This "it shouldn't happen in the first place" mindset is counter-productive.

Over the past century of tank development, a lot of progress was made solely on the realization of "oh shit, it happened".

 

The British built a sub-par tank because they probably didn't think Russia would field anything advanced enough until the Challenger 2 is replaced.

The Israelis failed to invest in an APS because they didn't think guerilla AT units could hit their tanks' flanks with such (relative) impunity. 

The Indians have never finished the Arjun project because their entire acquisition process is just FUBAR, or at least was, for a very long time.

 

None has exact knowledge of the side armor of the T-14. I'm willing to bet that it's adequate against autocannons. 

 

When it comes to the hull, basically every tank today is resistant enough against 30mm autocannons. Every family of tanks (i.e Merkava variants, Abrams variants, Leclerc variants etc etc) has a ready-to-install armor kit that would make it basically immune to fatalities from autocannons.

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1 hour ago, alanch90 said:

the thickness of the turret sides seems between 100-200mm

I have serious doubts about that. The Objekt-477 had only 50mm armor on the turret sides where the gun was mounted. (according to paralay's drawings). Maybe it was improved on T-14, but I dont think its thicker than 80mm, which is easily penetrated by 30mm APFSDS. The gunner's sight is also in a vulnerable position, far more exposed than on the Abrams, or even T-72.

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6 minutes ago, Mighty_Zuk said:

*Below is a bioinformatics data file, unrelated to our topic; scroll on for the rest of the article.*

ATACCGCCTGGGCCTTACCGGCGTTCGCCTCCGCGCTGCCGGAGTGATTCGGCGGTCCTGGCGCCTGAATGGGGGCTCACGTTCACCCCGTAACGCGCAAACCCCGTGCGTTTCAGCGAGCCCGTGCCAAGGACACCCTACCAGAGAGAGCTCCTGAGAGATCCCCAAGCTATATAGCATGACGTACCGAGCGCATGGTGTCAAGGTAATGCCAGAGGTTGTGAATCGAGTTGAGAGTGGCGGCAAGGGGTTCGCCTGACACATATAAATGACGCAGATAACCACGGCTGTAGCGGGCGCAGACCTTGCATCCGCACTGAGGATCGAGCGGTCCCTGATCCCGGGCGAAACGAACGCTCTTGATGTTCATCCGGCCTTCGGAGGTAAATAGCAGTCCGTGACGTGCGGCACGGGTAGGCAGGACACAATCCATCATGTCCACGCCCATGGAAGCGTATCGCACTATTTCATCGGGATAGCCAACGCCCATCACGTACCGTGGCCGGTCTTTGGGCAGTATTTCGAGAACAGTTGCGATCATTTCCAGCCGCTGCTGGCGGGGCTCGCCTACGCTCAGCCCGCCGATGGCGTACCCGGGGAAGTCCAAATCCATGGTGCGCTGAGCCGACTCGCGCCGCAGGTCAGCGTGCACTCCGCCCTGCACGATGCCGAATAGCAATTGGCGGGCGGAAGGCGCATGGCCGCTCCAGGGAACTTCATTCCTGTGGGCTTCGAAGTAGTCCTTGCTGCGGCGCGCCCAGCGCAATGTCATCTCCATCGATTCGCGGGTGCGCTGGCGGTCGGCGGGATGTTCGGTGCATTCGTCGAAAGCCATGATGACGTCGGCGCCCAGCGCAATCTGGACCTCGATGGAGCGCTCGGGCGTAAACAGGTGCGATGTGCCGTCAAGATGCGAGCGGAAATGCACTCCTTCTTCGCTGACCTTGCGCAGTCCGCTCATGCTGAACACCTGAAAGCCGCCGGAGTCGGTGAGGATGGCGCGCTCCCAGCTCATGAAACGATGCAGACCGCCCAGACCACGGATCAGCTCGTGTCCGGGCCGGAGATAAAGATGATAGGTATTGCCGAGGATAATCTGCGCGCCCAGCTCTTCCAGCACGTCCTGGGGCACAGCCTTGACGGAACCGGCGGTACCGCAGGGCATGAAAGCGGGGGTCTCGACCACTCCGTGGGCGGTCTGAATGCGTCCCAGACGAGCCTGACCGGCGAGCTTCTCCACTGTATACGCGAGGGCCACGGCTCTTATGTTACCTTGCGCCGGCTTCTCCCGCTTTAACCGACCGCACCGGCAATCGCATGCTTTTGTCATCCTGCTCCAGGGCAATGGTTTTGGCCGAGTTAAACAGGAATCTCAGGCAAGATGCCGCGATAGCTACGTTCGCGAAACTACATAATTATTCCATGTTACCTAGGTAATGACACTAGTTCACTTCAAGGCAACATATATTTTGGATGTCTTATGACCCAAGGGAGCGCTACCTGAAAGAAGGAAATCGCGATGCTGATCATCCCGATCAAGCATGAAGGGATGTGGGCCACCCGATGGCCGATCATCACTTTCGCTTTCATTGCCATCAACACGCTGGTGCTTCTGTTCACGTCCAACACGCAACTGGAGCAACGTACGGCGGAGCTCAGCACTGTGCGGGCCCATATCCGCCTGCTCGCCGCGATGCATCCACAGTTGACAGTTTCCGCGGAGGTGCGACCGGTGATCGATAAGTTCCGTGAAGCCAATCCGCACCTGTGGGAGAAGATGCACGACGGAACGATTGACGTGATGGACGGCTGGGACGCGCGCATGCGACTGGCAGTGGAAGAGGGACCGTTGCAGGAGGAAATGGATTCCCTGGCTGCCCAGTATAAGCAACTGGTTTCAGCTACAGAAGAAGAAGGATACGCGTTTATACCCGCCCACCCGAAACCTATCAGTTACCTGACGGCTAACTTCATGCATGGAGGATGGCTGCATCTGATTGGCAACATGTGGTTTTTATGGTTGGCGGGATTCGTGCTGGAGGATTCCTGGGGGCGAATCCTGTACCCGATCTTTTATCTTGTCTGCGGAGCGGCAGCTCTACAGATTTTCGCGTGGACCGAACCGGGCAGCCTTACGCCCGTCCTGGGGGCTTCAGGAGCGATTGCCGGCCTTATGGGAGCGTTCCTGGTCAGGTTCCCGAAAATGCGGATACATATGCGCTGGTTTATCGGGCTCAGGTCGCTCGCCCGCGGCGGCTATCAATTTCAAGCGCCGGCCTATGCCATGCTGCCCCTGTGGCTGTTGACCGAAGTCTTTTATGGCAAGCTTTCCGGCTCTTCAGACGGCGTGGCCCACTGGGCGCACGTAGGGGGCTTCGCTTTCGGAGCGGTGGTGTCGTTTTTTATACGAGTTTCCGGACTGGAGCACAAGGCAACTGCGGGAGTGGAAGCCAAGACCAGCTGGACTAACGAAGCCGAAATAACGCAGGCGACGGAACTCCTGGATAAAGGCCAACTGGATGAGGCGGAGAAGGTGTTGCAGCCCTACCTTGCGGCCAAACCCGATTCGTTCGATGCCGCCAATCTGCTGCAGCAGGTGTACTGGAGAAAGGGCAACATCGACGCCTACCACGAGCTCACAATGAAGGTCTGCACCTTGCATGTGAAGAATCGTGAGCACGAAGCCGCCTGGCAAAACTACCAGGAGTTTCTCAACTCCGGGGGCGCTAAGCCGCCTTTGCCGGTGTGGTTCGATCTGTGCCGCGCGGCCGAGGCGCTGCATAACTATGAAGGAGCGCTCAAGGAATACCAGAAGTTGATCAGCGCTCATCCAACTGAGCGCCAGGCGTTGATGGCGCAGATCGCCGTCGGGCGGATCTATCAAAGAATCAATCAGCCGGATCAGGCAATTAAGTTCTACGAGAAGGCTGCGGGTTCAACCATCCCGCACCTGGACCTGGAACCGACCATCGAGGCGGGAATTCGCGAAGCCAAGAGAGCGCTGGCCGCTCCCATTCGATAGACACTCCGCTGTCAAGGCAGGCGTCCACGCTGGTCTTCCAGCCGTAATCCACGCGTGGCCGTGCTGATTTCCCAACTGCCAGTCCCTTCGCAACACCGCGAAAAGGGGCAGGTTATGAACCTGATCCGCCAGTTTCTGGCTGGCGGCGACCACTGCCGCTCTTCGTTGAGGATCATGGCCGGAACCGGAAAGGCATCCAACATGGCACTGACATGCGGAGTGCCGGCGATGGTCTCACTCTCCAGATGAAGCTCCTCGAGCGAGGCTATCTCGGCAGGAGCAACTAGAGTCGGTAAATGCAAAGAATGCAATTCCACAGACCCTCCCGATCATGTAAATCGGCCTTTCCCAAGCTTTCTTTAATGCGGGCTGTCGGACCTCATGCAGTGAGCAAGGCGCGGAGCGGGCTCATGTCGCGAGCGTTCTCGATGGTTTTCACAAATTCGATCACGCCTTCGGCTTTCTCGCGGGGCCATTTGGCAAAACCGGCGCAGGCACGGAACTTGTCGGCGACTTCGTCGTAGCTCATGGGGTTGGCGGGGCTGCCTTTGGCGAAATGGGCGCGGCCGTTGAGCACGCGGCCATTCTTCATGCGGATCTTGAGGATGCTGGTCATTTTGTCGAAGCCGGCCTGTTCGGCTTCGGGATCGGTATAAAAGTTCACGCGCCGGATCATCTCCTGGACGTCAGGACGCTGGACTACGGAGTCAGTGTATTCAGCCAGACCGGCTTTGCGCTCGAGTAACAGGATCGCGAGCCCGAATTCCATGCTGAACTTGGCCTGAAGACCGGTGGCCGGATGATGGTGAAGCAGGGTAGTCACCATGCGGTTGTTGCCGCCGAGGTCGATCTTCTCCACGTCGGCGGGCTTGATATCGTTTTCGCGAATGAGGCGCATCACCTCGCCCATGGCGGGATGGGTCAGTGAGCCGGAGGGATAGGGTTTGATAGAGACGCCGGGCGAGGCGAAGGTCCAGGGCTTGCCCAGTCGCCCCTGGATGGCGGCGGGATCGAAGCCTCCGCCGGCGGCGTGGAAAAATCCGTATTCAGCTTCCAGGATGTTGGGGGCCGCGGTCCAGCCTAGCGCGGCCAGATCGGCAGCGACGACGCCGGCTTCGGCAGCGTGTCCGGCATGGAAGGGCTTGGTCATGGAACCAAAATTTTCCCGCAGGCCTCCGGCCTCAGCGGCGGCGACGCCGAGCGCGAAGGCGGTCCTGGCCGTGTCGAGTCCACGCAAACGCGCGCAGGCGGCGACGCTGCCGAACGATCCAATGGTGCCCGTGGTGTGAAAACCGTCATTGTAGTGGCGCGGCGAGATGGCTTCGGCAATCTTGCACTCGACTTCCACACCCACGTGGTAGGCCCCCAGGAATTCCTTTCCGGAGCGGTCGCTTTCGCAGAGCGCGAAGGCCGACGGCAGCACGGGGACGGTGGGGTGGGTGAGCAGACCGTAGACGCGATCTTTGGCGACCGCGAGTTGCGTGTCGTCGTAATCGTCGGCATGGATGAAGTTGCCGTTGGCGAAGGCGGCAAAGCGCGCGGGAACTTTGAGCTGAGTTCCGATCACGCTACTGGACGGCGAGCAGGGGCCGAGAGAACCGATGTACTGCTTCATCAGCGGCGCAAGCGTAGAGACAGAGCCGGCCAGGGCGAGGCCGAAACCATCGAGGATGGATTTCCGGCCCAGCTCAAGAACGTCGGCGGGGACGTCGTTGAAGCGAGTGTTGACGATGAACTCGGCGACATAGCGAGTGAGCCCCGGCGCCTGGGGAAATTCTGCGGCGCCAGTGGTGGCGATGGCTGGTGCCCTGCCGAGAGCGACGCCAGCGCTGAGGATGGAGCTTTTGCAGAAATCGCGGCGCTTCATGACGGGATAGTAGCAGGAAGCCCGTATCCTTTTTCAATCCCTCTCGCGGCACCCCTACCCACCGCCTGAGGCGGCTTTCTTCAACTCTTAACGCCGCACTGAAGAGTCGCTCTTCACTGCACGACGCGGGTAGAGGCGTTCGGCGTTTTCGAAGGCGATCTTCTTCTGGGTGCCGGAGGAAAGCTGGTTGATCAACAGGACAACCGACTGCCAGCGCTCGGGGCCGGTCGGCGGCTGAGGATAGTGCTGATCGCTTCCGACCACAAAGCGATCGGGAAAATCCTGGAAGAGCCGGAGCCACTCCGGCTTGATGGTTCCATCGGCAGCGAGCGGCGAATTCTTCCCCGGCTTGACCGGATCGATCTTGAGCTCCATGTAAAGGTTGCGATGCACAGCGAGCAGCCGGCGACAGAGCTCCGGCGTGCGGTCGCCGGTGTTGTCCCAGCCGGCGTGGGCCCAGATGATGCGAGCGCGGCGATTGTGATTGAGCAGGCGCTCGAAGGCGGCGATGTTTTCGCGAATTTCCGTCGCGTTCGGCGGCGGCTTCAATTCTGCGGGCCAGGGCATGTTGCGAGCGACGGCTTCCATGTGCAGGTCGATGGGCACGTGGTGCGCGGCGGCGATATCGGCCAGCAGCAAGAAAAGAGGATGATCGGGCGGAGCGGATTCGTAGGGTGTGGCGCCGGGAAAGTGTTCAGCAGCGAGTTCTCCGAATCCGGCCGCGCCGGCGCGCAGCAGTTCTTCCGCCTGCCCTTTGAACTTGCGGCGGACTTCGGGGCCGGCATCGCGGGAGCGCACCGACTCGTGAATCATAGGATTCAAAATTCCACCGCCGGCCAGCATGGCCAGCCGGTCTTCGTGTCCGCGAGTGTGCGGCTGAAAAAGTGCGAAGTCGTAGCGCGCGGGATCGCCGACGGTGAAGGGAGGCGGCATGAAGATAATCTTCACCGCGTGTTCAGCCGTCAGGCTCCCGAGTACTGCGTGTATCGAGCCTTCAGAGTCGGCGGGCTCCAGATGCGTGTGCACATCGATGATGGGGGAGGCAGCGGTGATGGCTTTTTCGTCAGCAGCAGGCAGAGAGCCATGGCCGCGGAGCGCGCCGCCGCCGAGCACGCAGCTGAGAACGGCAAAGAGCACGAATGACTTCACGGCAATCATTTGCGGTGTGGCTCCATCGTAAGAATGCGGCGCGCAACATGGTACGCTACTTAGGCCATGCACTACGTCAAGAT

This "it shouldn't happen in the first place" mindset is counter-productive.

Over the past century of tank development, a lot of progress was made solely on the realization of "oh shit, it happened".

 

The British built a sub-par tank because they probably didn't think Russia would field anything advanced enough until the Challenger 2 is replaced.

The Israelis failed to invest in an APS because they didn't think guerilla AT units could hit their tanks' flanks with such (relative) impunity. 

The Indians have never finished the Arjun project because their entire acquisition process is just FUBAR, or at least was, for a very long time.

 

None has exact knowledge of the side armor of the T-14. I'm willing to bet that it's adequate against autocannons. 

 

When it comes to the hull, basically every tank today is resistant enough against 30mm autocannons. Every family of tanks (i.e Merkava variants, Abrams variants, Leclerc variants etc etc) has a ready-to-install armor kit that would make it basically immune to fatalities from autocannons.

 

 

I beg the pardon of you all here but you seem to forget a couple of things about "tank development", the vehicle at hand and how generally military institutions tend to operate.

 

a. We are talking about a specific situation which in recent history has happened very few times. That is IFV auto-canons penetrating the sides of an MBT turret.

 -These cases have been proven in ODS and Ukraine recently.